Dr Andrew Freeman, of Denver National Jewish Health, is the chair of the early-careers section at the ACC. He has used his prowess in social media to organize patient gatherings, a credible and helpful medical flash mob if you will. He uses it to talk up health-related chatter and to encourage others to join a health-related cause. He encouraged us to consider using LinkedIn to build a network and to "reach out when you need to." He frequents YouTube's massive video library and encourages others to do so because it is a way for patients and physicians "to try before you buy." His "walk with a doc meet-up" brought 150 people to walk with doctors, get to know them, and get information while they got fit. The benefit to doctors, he said, was "exposure, exposure, exposure! It's a means to market to thousands of people for almost nothing. It's a billboard. It brings people into your practice and provides excellent customer service," he concluded.

Heavy Is the Hand That Moves the Mouse

Because of their Facebook, Twitter, and Instagram activities, as well as their pervasive presence in the blogosphere, these professionals have been lauded, lampooned, chastised, respected, hated, and loved, sometimes simultaneously by the same person. Although they have slightly different approaches, they share a common belief: As a healthcare provider, the choice to use social media as either a telephone or a megaphone must be weighed carefully. The impact of its instant reach has the power to bolster or destroy. There are HIPAA considerations and liability issues with a healthy dose of accountability that will be brought to bear if there are any challenges to a particular post.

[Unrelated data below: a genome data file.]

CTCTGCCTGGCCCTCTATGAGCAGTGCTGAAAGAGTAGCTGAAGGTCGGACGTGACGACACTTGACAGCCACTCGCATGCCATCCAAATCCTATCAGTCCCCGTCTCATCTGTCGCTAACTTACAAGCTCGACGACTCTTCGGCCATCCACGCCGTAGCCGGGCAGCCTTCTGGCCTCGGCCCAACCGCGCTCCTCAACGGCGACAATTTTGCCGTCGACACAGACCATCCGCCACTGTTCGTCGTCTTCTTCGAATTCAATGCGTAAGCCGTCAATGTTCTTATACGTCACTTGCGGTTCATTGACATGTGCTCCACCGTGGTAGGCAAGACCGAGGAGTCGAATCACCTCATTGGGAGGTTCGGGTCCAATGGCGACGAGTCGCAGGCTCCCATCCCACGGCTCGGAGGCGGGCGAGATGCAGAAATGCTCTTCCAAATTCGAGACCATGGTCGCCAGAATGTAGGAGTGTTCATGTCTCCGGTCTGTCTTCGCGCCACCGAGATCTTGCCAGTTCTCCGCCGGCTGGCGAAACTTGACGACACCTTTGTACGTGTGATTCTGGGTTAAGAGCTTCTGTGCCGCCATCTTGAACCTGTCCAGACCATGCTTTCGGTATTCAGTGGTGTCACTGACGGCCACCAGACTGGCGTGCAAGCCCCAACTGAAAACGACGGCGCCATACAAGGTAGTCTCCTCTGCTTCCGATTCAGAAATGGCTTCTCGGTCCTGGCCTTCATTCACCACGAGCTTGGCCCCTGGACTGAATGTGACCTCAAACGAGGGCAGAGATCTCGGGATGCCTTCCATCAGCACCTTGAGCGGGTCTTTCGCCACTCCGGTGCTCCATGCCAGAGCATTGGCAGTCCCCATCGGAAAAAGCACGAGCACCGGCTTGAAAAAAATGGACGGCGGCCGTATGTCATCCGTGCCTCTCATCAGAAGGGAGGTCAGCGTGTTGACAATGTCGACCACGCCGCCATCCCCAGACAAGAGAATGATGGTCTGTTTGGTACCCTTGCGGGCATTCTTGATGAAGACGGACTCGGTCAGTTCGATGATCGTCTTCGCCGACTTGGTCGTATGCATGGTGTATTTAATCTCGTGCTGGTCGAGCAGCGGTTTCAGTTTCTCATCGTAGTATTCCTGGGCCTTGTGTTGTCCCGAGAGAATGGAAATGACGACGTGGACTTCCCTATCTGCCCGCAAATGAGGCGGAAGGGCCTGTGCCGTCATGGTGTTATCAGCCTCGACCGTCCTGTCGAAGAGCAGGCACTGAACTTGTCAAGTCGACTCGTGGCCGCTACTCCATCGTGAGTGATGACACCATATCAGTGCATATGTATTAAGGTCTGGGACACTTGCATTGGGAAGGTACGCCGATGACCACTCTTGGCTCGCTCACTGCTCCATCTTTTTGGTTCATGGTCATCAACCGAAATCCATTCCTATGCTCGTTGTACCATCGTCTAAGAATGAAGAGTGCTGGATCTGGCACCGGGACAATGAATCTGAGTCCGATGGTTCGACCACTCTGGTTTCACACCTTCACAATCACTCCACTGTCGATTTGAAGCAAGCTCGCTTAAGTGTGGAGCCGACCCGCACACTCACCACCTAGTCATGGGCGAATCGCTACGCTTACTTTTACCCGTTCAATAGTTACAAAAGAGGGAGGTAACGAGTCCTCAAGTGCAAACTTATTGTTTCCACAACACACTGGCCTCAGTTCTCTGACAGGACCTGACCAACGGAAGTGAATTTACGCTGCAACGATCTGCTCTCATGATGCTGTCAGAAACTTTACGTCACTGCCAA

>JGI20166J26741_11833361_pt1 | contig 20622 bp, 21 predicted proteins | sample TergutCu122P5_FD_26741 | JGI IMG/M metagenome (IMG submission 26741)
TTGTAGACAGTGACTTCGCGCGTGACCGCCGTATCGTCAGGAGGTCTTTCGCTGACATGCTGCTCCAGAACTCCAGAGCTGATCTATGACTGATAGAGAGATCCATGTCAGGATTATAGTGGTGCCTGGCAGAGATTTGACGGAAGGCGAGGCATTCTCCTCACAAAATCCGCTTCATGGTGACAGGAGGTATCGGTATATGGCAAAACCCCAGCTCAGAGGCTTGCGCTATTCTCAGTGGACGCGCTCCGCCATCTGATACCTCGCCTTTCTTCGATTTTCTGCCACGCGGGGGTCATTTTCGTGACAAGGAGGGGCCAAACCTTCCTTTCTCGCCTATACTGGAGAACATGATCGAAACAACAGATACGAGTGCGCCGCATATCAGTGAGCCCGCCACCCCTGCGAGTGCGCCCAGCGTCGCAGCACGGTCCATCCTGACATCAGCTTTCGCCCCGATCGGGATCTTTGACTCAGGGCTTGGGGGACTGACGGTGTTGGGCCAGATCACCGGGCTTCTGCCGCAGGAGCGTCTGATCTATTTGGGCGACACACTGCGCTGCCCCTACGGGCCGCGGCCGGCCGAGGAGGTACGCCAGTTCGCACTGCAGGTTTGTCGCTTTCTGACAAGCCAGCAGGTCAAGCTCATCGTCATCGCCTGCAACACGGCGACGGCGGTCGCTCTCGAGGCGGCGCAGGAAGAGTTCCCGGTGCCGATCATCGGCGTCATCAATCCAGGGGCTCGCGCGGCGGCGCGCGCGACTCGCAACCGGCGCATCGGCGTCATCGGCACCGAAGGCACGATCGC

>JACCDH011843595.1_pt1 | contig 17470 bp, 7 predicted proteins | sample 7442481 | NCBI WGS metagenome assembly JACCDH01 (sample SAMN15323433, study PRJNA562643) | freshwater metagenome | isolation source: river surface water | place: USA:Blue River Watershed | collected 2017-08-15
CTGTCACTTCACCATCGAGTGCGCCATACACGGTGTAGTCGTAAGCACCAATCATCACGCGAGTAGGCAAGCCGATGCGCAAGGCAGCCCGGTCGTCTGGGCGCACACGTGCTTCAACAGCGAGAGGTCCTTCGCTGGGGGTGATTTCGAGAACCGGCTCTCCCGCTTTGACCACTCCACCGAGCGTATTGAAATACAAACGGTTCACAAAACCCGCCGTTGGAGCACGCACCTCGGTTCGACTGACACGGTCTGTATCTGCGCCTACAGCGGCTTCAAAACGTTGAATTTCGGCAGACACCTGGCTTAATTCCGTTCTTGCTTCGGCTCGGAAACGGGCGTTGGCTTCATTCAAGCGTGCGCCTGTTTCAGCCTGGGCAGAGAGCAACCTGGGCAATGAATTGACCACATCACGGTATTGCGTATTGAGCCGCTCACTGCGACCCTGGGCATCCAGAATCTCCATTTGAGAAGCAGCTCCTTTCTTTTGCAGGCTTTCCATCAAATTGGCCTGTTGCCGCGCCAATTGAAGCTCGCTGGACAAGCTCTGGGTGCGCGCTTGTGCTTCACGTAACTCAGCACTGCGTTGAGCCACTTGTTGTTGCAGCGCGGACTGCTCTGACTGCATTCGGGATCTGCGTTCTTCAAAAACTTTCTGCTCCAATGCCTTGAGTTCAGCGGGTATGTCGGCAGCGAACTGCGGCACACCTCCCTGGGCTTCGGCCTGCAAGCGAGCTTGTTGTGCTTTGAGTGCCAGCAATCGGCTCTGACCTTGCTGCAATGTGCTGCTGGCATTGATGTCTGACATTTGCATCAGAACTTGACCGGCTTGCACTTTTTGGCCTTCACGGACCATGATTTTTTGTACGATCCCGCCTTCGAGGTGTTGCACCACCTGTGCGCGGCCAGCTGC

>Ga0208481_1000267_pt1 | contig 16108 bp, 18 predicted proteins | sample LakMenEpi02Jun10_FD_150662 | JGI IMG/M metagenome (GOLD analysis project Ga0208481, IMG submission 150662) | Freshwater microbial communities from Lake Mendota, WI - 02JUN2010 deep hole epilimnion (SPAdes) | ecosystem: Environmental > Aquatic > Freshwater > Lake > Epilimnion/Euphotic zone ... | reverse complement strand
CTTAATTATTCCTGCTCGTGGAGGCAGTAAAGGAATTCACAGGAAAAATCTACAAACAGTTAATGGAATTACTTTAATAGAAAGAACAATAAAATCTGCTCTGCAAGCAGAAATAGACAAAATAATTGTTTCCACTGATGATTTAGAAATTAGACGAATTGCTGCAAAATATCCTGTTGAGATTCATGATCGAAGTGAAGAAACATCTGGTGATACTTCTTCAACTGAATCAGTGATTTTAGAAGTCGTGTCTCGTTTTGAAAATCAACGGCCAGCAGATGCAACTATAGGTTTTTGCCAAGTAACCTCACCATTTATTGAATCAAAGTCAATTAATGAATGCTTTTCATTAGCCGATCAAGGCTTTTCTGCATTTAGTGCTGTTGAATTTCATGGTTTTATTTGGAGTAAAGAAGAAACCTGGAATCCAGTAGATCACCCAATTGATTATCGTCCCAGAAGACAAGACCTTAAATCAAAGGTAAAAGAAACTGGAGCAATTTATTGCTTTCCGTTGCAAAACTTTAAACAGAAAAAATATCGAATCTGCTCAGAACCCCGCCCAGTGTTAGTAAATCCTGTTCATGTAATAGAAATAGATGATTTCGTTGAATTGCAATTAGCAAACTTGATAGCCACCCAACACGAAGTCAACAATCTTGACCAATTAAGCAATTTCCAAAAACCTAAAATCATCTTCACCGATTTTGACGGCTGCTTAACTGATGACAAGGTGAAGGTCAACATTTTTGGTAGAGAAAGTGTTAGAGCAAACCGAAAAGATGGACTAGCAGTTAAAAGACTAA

To deny the reach of social media would be like denying the impact the automobile or television has had on human civilization. It is the wheel of communication reinvented. We must keep in mind that Facebook especially is the ultimate eyewitness because Facebook does not lie and that truth and consequences are as intertwined in cyberspace as the latticework of our DNA. This is dogma for every blog post, tweet, and video. Like the use of fire, fuel, or nuclear power, the choice to use this cyber amplifier comes with great responsibility. I acknowledge that "heavy is the hand that moves the mouse," but there is so much good that can be done through communication of any type, I embrace the use of social media wholeheartedly. I recently tweeted back to Dr Kevin that I try to be "as available as AAA to my pts for appts & advice." Anytime I'm queried on the private side of Facebook, I do it discreetly and with disclaimers to seek emergency attention if symptoms are worrisome or the condition changes.

But those of us who use cyber communication on a near-daily basis will all agree: One must be sincere. One must be accountable, and one must always tell the truth, or consequences will certainly follow.